During the summer of 2018, Ireland was subjected to unusually severe weather. While the island typically experiences moderate temperatures and lots of rain, this particular season actually brought about drought. But although the heat and lack of precipitation may have caused worry among the country’s farmers, they provided just the right conditions for historians to discover something special.
On July 10 of that year, Anthony Murphy and Ken Williams sent their drones hovering over Brú na Bóinne in the country’s east. This area is home to some spectacular ancient monuments – arguably the most famous of which is Newgrange. And owing to the Brú na Bóinne region’s historical significance, UNESCO awarded it World Heritage Site status in 1993.
Today, evidence of Brú na Bóinne’s past can be seen in the remains of tombs, stoneworks and henges. A henge is a sort of ancient modification to the land that consists of a circular bank and a trench. And such ditches were actually dug out within the earth berm – suggesting, then, that they weren’t created for protective purposes.
Yet while people are thought to have inhabited Brú na Bóinne for 6,000 years or so – perhaps even longer – the structures seen in the area today are thought to have been erected around 1,000 years after humans first settled there. This would mean that the remains’ origins date back to the Neolithic era of Irish history.
The Neolithic era is best characterized as the concluding stages of the Stone Age. In Ireland, then, this period is said to have lasted from 4,000 B.C. up until around 2,500 B.C. And it’s thought that farming practices first started to develop on the island during this time.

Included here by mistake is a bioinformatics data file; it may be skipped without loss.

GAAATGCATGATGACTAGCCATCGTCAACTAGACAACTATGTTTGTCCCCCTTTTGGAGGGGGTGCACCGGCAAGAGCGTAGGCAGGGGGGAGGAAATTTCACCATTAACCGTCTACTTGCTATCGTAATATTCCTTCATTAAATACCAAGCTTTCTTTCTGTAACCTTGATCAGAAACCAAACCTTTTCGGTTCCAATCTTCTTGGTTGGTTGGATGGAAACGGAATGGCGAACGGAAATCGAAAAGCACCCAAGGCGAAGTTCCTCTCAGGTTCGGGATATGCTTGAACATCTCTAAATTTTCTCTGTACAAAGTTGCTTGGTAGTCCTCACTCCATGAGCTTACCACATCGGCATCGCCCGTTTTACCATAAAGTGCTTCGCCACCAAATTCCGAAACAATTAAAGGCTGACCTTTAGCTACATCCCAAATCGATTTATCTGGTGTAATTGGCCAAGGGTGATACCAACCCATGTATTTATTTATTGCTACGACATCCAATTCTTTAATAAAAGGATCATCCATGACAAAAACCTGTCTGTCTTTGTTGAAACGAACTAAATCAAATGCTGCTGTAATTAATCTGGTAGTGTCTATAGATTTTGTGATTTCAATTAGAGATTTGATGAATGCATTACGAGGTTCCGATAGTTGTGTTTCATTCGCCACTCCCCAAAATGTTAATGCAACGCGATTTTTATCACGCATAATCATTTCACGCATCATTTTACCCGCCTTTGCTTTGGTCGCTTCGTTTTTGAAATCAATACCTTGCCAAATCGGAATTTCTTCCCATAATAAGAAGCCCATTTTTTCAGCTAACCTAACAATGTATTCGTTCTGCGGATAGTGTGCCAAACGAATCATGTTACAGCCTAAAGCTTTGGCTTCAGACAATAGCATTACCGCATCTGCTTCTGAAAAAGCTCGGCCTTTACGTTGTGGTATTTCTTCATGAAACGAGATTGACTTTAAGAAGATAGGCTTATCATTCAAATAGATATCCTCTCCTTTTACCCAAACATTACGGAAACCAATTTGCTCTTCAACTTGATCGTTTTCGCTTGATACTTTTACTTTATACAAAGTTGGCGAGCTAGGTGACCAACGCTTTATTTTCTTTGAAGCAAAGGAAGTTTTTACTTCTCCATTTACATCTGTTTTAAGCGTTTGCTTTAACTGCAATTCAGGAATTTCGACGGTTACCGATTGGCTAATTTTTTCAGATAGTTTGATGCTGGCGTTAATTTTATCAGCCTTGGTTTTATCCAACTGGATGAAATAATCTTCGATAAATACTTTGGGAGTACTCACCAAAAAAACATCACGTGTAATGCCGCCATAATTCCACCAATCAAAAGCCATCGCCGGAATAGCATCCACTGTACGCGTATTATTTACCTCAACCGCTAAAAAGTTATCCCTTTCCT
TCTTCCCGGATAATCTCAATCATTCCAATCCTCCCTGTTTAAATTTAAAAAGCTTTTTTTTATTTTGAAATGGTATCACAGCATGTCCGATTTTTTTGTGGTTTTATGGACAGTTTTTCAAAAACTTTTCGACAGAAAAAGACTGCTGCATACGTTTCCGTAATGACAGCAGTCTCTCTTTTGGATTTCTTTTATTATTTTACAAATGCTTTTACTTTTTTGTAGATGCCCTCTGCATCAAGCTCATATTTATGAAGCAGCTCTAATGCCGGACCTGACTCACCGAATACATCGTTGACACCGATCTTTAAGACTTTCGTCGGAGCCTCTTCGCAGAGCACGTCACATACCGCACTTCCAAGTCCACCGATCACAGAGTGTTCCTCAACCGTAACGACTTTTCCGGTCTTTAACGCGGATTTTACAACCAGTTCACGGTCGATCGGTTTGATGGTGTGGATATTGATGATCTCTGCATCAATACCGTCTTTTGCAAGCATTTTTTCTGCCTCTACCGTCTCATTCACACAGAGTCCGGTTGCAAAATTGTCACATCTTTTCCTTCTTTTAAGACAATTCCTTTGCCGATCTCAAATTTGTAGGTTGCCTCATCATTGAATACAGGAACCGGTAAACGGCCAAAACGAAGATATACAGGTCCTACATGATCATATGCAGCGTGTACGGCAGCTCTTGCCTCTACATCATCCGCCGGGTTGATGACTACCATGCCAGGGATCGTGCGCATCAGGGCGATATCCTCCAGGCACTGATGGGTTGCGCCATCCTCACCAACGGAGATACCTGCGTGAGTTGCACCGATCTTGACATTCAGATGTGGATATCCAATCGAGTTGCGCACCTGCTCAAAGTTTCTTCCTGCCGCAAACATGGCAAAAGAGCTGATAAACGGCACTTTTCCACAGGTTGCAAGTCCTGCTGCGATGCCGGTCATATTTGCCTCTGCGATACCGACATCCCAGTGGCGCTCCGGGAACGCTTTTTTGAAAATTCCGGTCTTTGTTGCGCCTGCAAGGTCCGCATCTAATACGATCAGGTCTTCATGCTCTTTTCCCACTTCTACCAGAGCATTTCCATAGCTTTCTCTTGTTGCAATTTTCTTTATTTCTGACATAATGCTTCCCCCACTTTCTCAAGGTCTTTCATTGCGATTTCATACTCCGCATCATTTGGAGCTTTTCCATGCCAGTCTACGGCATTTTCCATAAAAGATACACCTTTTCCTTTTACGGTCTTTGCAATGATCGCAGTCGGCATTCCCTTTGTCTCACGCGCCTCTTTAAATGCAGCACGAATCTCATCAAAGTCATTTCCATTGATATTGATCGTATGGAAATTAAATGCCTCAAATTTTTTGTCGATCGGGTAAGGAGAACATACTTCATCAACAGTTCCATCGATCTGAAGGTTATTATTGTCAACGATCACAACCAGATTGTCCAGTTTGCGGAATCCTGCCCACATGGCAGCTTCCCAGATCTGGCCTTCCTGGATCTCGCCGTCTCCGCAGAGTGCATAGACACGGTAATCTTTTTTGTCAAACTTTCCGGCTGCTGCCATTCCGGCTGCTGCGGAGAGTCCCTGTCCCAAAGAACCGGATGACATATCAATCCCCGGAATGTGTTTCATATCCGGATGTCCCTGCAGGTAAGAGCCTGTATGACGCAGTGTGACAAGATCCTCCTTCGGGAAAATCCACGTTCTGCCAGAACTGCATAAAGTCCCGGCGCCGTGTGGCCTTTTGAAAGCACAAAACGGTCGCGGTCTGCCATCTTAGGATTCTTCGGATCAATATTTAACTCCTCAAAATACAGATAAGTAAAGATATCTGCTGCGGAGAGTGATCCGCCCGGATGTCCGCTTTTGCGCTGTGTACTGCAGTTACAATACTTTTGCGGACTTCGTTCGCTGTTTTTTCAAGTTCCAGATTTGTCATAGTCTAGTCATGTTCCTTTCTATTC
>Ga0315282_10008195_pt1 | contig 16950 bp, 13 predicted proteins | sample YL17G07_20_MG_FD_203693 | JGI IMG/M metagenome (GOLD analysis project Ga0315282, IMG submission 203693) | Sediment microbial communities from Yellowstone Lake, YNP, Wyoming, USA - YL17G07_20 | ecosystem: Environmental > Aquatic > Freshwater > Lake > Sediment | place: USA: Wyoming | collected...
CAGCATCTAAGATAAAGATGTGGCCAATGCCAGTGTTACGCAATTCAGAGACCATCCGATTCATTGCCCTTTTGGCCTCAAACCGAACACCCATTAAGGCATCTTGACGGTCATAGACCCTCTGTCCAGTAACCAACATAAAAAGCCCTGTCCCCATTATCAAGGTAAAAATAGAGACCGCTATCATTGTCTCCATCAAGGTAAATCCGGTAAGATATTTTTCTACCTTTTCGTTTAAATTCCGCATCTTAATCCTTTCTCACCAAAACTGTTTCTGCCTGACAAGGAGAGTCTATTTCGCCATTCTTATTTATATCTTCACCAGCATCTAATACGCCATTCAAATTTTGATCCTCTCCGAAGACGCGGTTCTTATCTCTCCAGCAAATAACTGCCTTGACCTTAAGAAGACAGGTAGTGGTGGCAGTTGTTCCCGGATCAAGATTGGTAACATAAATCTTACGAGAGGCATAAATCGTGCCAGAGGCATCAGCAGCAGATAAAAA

Furthermore, some of the Neolithic constructions found in Brú na Bóinne date to as far back as the 35th century B.C. – making them older than even the pyramids of ancient Egypt. And just as with the pyramids, these Irish monuments suggest that the people who built them had a sophisticated grasp of mathematics.
The clearest indication of this ability is perhaps seen at the Newgrange monument. Newgrange is an elaborate tomb comprised of a broadly circular structure that encloses approximately an acre of land. There, a central alley lined with stone leads into a series of underground rooms.
And during the annual winter solstice, beams of sunlight travel through a passage in Newgrange to light up its interior. Nowadays, this event occurs some four minutes after the sun appears over the horizon; experts have calculated, however, that when the monument had been first built, the chamber would have been illuminated precisely at sunrise.
This in turn indicates that the people who designed Newgrange had quite astute understandings of both astronomy and math. It seems, too, that some individuals chose to demonstrate their artistic talents at the site, as Newgrange is also home to a variety of stone carvings that have been shaped in a number of different patterns.
But Newgrange certainly isn’t the only attraction to be found at Brú na Bóinne. You see, the area also plays home to the Neolithic monuments known as Dowth and Knowth. Like Newgrange, these two sites were both seemingly designed with sophisticated astronomical factors in mind, and the pair are also known today for their works of art.
In fact, the Brú na Bóinne region as a whole is said to possess one of the most extensive collections of Western European prehistoric stone art. And this shouldn’t be surprising given that there are around 90 other monuments in the area besides Newgrange, Dowth and Knowth.
Thanks to the ample evidence of its rich history, then, Brú na Bóinne has been a focus of contemporary archaeological works since 1960. In that year, a tomb within an area known as Townleyhall was first scrutinized. And although the monument turned out to be a relatively modest construction, it nonetheless seemingly sparked a great deal more archaeological interest in the region.
Indeed, over the subsequent decades, a series of additional archaeological probes have been undertaken throughout Brú na Bóinne. Numerous discoveries have been recorded in the process, too, with historians subsequently attempting to make sense of them all. And in more recent times, the works have been extended to even the edges of the area.